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17 May 2019 | Story Eloise Calitz | Photo Charl Devenish
Agribusiness Transformation Programme
At the launch of the programme during Nampo 2019 were, from the leftt: Anton Nicolaisen, Provincial Head: Free State and Northern Cape, Standard Bank; Prof Francis Petersen, Rector and Vice-Chancellor of the UFS; Mangi Ramabenyane, General Manager, Farmer Support and Development at the Department of Agriculture and Rural Development; Nico Groenewald, Head: Agri-Business at Standard Bank; and Bigboy Kokoma, farmer from Bothaville.


Bigboy Kokoma, a 33-year-old ‘young’ farmer, speaks with confidence and pride about his family farm in the Bothaville district. One hundred and forty-two hectares of land that has been in the Kokoma family since 2005 when his father established the farm. The farm specialises in livestock, mostly Bonsmaras, and vegetables. “I want to set an example to other young farmers and, through this, become an ambassador of inspiration to my generation.”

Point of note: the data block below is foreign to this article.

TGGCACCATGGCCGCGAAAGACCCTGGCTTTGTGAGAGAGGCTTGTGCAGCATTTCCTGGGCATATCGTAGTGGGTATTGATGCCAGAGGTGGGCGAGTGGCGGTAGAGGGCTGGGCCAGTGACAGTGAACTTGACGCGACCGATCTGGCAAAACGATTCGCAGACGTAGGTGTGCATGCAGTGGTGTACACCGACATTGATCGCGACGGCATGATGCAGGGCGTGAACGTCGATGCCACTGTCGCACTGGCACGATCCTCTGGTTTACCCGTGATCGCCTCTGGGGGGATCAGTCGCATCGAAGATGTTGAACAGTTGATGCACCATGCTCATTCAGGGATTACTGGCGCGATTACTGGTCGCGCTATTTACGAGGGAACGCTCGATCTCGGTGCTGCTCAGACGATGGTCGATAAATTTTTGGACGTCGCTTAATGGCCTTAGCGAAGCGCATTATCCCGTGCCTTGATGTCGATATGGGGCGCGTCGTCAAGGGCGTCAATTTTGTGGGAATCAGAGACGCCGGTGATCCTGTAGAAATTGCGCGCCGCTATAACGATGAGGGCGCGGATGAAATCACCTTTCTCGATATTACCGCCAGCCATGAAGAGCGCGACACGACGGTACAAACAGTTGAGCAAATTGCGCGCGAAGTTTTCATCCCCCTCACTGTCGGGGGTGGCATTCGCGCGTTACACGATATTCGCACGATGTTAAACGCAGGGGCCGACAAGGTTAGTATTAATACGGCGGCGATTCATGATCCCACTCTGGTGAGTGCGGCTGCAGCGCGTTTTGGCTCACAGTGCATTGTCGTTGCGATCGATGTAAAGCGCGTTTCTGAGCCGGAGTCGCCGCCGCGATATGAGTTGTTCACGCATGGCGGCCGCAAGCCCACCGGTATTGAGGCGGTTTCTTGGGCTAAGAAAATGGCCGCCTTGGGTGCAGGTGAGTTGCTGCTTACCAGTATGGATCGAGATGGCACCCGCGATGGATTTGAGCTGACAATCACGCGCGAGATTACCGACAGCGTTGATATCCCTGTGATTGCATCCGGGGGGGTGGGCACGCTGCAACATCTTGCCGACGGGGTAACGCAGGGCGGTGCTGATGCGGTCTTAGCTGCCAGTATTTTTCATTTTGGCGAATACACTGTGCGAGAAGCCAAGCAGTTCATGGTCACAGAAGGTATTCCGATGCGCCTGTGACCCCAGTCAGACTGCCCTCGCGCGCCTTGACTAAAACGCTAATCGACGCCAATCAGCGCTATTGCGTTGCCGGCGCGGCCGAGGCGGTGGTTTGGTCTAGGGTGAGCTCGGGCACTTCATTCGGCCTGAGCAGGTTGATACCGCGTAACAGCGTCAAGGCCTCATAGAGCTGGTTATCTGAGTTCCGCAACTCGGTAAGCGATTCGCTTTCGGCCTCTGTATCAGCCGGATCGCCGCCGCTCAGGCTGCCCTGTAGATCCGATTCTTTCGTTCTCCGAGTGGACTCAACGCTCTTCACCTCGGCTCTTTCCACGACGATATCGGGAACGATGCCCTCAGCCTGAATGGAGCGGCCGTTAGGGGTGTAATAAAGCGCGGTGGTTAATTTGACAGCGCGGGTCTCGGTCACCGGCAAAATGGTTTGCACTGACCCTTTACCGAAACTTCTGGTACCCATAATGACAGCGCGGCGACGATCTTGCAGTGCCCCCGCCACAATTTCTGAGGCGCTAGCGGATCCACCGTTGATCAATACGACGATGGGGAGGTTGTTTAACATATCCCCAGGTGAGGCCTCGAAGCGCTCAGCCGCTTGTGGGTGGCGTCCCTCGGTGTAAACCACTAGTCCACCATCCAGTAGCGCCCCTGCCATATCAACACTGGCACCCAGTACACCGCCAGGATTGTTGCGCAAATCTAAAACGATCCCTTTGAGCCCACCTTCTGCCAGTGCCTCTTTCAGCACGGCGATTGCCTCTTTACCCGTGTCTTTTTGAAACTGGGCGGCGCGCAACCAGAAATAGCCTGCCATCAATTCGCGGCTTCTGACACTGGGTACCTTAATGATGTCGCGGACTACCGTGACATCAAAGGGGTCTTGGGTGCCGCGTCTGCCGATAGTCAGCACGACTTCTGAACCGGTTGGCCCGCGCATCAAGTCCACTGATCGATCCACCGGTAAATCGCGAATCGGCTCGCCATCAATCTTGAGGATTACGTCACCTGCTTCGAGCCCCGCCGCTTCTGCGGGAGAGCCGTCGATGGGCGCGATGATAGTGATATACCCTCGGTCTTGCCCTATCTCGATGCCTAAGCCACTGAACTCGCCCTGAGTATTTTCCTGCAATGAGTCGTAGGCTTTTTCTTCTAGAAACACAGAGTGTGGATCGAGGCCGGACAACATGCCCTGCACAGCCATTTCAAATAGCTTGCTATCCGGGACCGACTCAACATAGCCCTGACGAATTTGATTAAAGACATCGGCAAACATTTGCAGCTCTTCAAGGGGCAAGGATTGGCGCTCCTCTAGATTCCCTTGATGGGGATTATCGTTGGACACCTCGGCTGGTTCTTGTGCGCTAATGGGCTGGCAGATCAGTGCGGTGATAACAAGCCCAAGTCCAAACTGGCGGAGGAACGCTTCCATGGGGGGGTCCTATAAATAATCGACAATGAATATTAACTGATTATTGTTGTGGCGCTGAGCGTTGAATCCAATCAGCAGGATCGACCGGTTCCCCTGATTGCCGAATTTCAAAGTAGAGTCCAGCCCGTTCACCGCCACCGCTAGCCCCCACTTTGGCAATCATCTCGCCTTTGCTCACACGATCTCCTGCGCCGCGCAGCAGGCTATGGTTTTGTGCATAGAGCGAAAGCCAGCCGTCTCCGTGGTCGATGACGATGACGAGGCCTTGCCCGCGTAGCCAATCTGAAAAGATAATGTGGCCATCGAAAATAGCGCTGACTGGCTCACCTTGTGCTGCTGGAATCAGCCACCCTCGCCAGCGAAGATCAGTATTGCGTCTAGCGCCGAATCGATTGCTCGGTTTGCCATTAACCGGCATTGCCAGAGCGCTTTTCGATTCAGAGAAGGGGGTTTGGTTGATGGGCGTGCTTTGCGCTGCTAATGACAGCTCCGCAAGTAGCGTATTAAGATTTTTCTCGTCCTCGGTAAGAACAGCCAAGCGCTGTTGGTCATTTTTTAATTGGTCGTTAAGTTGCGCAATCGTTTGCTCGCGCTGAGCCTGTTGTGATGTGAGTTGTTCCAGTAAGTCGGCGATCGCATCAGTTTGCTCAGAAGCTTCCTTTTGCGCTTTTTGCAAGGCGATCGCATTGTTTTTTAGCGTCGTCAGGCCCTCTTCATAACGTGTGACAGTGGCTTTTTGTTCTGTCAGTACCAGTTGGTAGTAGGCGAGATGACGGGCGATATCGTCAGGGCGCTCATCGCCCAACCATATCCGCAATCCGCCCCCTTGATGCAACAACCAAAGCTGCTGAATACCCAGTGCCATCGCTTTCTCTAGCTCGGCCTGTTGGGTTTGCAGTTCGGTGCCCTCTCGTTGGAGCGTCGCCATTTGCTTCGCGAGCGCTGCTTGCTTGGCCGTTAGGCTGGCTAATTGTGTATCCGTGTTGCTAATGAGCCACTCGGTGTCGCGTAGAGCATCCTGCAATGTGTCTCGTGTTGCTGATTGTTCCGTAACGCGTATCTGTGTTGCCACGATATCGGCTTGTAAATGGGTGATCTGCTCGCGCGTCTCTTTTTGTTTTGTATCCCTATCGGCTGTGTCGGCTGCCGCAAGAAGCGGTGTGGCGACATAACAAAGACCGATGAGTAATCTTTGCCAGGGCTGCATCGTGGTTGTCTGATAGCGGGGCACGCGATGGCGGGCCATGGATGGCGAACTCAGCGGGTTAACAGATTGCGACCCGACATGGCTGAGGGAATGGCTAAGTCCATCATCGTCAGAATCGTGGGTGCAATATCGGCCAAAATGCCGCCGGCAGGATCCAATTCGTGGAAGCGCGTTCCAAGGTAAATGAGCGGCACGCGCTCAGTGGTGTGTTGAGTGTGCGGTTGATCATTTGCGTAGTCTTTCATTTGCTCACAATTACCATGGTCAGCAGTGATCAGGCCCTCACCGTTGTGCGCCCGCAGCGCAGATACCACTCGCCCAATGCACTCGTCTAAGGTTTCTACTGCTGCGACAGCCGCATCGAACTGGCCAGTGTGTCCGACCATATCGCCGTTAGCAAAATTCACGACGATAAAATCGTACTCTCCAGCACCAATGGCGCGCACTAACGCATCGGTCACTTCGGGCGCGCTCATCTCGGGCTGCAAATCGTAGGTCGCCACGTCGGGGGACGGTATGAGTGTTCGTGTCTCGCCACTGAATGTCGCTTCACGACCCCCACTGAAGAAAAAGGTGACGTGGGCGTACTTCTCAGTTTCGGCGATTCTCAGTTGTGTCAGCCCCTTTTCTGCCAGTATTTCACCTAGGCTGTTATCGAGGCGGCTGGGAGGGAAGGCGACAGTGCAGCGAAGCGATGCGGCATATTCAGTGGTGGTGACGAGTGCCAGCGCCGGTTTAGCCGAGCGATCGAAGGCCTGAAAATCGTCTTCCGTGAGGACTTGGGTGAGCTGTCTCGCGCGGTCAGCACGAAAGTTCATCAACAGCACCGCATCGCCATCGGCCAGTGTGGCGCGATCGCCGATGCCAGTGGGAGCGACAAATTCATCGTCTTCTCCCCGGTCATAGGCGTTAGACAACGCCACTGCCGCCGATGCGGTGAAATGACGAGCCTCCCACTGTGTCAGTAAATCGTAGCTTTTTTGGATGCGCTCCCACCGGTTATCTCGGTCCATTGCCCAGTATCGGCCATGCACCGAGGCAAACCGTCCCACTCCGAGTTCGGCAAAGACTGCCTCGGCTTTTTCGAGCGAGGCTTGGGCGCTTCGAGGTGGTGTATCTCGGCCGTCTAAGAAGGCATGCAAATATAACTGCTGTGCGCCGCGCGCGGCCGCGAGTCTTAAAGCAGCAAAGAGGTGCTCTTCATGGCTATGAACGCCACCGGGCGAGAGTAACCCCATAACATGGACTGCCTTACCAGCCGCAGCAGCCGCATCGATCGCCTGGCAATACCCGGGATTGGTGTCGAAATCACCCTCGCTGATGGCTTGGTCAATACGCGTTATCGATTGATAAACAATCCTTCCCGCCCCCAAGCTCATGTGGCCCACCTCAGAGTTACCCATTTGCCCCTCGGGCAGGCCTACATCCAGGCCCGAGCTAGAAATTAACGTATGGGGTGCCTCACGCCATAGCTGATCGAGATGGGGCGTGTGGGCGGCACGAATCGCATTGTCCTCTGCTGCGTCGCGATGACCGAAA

Bigboy has a Diploma in Financial Management. “Having this qualification is a step closer to understanding the financial management of the farm, but if you want to take the leap to become a commercial farmer, you need greater knowledge and understanding to get you there.”  He is excited to have been selected for the Agribusiness Transformation Programme, because this will bring him closer to his dream of becoming a commercial farmer, to contribute to the economy of South Africa, and it will assist him in taking his family legacy further.